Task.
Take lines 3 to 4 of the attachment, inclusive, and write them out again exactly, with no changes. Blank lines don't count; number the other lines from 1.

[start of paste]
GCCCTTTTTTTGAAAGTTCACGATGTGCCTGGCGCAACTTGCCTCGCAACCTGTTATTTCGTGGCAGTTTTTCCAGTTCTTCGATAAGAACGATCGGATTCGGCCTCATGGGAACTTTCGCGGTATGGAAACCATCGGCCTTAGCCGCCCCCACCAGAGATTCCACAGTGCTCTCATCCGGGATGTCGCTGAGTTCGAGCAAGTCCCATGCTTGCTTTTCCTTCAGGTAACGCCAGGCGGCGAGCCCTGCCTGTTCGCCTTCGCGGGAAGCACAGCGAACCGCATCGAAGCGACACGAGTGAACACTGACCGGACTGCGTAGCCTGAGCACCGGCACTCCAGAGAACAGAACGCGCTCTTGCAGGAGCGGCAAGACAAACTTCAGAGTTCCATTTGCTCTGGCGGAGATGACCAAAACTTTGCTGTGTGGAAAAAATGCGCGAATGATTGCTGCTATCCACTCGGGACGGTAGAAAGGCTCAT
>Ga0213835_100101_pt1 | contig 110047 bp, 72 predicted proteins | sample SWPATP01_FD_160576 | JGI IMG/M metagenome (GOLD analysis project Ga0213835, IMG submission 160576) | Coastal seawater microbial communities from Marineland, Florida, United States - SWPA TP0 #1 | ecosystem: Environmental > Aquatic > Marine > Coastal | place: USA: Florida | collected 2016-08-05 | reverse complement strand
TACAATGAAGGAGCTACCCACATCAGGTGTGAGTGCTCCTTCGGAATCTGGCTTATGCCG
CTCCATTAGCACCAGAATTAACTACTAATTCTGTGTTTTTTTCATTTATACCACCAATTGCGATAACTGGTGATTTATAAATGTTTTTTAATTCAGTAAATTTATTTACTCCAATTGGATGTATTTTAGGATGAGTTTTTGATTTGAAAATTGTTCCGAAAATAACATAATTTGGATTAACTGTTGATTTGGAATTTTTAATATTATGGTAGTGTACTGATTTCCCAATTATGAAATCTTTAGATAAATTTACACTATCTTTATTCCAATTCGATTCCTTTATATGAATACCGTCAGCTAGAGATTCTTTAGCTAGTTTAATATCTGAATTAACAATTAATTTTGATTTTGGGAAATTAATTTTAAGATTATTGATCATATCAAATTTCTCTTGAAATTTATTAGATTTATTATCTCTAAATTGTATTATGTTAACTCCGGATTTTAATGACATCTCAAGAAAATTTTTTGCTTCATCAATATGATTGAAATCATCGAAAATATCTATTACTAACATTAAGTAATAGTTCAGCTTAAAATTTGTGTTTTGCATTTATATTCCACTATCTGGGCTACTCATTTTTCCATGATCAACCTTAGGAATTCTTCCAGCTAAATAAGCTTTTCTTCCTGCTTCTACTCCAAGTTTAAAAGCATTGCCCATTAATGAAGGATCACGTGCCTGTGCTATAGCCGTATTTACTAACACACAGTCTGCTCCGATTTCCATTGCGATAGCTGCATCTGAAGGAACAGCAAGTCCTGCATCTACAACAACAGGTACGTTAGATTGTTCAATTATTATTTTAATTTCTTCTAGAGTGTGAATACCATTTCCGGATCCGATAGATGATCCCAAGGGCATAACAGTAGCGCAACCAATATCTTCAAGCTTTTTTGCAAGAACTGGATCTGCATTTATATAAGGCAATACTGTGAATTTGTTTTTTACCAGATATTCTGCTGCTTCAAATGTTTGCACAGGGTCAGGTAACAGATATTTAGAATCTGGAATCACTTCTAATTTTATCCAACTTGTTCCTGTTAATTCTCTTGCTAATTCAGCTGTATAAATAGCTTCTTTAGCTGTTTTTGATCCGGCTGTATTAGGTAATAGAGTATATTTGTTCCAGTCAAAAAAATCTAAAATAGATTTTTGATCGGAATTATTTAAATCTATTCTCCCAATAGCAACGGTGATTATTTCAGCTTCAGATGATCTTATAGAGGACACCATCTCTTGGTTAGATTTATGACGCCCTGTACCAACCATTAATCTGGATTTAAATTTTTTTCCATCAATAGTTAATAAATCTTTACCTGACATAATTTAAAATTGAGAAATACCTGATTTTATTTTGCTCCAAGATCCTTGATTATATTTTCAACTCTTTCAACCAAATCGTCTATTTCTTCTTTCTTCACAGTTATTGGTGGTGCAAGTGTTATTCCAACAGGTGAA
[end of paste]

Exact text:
TACAATGAAGGAGCTACCCACATCAGGTGTGAGTGCTCCTTCGGAATCTGGCTTATGCCG
CTCCATTAGCACCAGAATTAACTACTAATTCTGTGTTTTTTTCATTTATACCACCAATTGCGATAACTGGTGATTTATAAATGTTTTTTAATTCAGTAAATTTATTTACTCCAATTGGATGTATTTTAGGATGAGTTTTTGATTTGAAAATTGTTCCGAAAATAACATAATTTGGATTAACTGTTGATTTGGAATTTTTAATATTATGGTAGTGTACTGATTTCCCAATTATGAAATCTTTAGATAAATTTACACTATCTTTATTCCAATTCGATTCCTTTATATGAATACCGTCAGCTAGAGATTCTTTAGCTAGTTTAATATCTGAATTAACAATTAATTTTGATTTTGGGAAATTAATTTTAAGATTATTGATCATATCAAATTTCTCTTGAAATTTATTAGATTTATTATCTCTAAATTGTATTATGTTAACTCCGGATTTTAATGACATCTCAAGAAAATTTTTTGCTTCATCAATATGATTGAAATCATCGAAAATATCTATTACTAACATTAAGTAATAGTTCAGCTTAAAATTTGTGTTTTGCATTTATATTCCACTATCTGGGCTACTCATTTTTCCATGATCAACCTTAGGAATTCTTCCAGCTAAATAAGCTTTTCTTCCTGCTTCTACTCCAAGTTTAAAAGCATTGCCCATTAATGAAGGATCACGTGCCTGTGCTATAGCCGTATTTACTAACACACAGTCTGCTCCGATTTCCATTGCGATAGCTGCATCTGAAGGAACAGCAAGTCCTGCATCTACAACAACAGGTACGTTAGATTGTTCAATTATTATTTTAATTTCTTCTAGAGTGTGAATACCATTTCCGGATCCGATAGATGATCCCAAGGGCATAACAGTAGCGCAACCAATATCTTCAAGCTTTTTTGCAAGAACTGGATCTGCATTTATATAAGGCAATACTGTGAATTTGTTTTTTACCAGATATTCTGCTGCTTCAAATGTTTGCACAGGGTCAGGTAACAGATATTTAGAATCTGGAATCACTTCTAATTTTATCCAACTTGTTCCTGTTAATTCTCTTGCTAATTCAGCTGTATAAATAGCTTCTTTAGCTGTTTTTGATCCGGCTGTATTAGGTAATAGAGTATATTTGTTCCAGTCAAAAAAATCTAAAATAGATTTTTGATCGGAATTATTTAAATCTATTCTCCCAATAGCAACGGTGATTATTTCAGCTTCAGATGATCTTATAGAGGACACCATCTCTTGGTTAGATTTATGACGCCCTGTACCAACCATTAATCTGGATTTAAATTTTTTTCCATCAATAGTTAATAAATCTTTACCTGACATAATTTAAAATTGAGAAATACCTGATTTTATTTTGCTCCAAGATCCTTGATTATATTTTCAACTCTTTCAACCAAATCGTCTATTTCTTCTTTCTTCACAGTTATTGGTGGTGCAAGTGTTATTCCAACAGGTGAA